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12.5. PCMCIA Controller

12.5.1. Linux Compatibility Check

With the probe command, which is included in the PCMCIA-CS package by David Hinds you can get the type of the PCMCIA controller. Also available by the command cat /proc/pci.

12.5.2. Related Documentation


12.5.3. PCMCIA Configuration - Survey

In the mailing lists where I'm a member, the question "How can I set up PCMCIA support, after the Linux installation?" comes up sometimes. Therefore I try to give a short survey. But the authoritative source for the latest information about the PCMCIA Card Services for Linux, including documentation, files, and generic PCMCIA information is the Linux PCMCIA Information Page . For problems with PCMCIA and APM see the chapter APM. Software

  1. Install the newest available PCMCIA-CS package, if you take a rpm or deb package it is quite easy.

  2. Read the PCMCIA HOWTO, usually included in the PCMCIA-CS package.

  3. If necessary, install a new kernel.

  4. Make sure your kernel has module support and PCMCIA support enabled (and often APM support)

  5. Make sure your kernel also includes support for the cards you want to use, e.g. network support for a NIC card, serial support for a modem card, SCSI support for a SCSI card and so on.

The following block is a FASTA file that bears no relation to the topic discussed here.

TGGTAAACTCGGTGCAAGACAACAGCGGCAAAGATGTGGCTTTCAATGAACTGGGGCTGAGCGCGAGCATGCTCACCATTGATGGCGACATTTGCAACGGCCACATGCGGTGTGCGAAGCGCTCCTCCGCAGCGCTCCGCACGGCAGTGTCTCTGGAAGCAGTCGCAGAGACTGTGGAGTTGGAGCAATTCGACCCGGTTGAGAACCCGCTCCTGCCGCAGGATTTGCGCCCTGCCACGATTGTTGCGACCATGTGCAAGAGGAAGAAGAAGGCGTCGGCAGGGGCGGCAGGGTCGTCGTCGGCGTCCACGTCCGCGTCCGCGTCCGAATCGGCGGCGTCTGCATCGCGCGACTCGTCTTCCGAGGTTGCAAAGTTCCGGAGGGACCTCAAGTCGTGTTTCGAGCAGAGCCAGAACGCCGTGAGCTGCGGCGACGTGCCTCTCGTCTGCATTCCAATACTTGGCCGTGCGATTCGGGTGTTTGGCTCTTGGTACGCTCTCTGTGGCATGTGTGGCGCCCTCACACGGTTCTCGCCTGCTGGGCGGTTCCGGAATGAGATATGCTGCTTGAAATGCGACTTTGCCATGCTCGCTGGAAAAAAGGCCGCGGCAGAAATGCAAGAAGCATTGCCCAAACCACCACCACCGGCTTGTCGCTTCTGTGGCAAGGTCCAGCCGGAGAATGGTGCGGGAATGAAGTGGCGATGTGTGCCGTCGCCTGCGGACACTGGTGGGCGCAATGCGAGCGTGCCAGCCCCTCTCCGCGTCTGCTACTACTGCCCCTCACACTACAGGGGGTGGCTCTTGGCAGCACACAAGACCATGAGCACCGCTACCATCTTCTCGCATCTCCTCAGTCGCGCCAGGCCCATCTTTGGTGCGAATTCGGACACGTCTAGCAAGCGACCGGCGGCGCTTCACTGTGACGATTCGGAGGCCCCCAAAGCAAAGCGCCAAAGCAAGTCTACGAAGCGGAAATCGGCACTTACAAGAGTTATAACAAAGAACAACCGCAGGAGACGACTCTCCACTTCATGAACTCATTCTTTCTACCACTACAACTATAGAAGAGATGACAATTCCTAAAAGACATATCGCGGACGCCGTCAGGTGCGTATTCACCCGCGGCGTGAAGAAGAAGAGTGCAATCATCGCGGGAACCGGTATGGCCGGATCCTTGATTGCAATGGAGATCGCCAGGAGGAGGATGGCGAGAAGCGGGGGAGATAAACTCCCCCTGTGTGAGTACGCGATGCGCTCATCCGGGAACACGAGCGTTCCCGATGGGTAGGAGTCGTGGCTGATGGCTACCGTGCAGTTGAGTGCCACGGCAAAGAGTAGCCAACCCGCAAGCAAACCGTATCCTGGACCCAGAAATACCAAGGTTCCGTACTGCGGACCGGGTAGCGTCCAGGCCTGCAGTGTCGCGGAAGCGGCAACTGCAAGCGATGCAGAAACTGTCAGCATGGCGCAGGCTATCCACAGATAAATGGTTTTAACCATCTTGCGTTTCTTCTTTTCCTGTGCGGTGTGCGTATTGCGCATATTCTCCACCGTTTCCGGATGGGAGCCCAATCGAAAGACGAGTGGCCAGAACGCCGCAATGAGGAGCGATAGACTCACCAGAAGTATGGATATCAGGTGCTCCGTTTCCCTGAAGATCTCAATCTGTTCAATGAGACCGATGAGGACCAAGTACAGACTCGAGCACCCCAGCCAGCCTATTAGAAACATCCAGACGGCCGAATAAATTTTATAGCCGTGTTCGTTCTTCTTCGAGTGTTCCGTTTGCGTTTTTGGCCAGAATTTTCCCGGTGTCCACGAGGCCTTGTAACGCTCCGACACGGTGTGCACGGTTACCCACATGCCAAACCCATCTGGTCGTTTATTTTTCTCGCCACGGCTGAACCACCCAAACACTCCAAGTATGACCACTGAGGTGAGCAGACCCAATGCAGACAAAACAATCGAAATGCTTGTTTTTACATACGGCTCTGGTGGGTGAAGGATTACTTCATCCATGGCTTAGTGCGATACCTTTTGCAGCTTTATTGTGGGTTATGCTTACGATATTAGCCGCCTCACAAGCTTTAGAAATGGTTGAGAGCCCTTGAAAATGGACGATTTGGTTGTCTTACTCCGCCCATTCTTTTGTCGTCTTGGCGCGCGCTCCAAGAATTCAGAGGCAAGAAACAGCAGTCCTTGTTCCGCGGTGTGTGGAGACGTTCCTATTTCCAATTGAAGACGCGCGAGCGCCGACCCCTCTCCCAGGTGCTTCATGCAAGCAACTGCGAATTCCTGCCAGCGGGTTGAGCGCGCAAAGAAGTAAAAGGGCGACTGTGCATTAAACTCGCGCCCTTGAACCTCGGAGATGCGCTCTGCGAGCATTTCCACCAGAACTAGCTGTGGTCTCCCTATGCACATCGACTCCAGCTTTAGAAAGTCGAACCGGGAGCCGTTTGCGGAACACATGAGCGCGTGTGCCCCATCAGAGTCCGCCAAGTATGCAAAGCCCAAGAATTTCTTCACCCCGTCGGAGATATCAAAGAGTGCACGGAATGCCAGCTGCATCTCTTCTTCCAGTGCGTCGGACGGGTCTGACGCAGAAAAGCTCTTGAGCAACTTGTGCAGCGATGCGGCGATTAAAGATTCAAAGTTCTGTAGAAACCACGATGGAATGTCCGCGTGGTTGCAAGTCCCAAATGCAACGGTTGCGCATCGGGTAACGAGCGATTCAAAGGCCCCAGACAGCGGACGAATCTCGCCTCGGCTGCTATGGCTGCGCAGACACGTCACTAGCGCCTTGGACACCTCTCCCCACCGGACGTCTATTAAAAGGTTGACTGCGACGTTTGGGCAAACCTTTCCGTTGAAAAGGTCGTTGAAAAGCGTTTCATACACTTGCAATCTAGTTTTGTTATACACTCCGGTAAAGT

6. If you have a custom made kernel, don't forget to compile the PCMCIA-CS source against your kernel. PCMCIA Controller

  1. Use the probe command to get information whether your PCMCIA controller is detected or not.

  2. Edit the file /etc/sysconfig/pcmcia. It should include PCMCIA=y and the type of your PCMCIA controller, e.g. PCIC=i82365. Since Kernel 2.6 there is a standard driver PCIC=yenta_socket.

  3. Start the PCMCIA services typically via /etc/init.d/pcmcia start. If you get two high beeps, everything should be fine.

  4. If something doesn't work, check the messages in /var/log/messages . PCMCIA Card

  1. Check your card with cardctl ident .

  2. If your card is not in /etc/pcmcia/config, edit the file /etc/pcmcia/<MYCARD>.conf appropriately. Take an entry in the first file as a model. You may try every driver, just in case it might work, for instance the pcnet_cs supports many NE2000 compatible PCMCIA network cards. Note: it is a bad practice to edit /etc/pcmcia/config directly, because all changes will be lost with the next update.

  3. A list of supported cards is included in the PCMCIA-CS package. The current list you may find at SUPPORTED.CARDS.

    Since there are not all cards mentioned I have set up a PCMCIA Cards Survey of Cards Supported by Linux .

  4. If you use a X11 GUI, you can use cardinfo to insert, suspend, or restart a PCMCIA card via a nice graphical interface.

Figure 12-1. Screenshot of cardinfo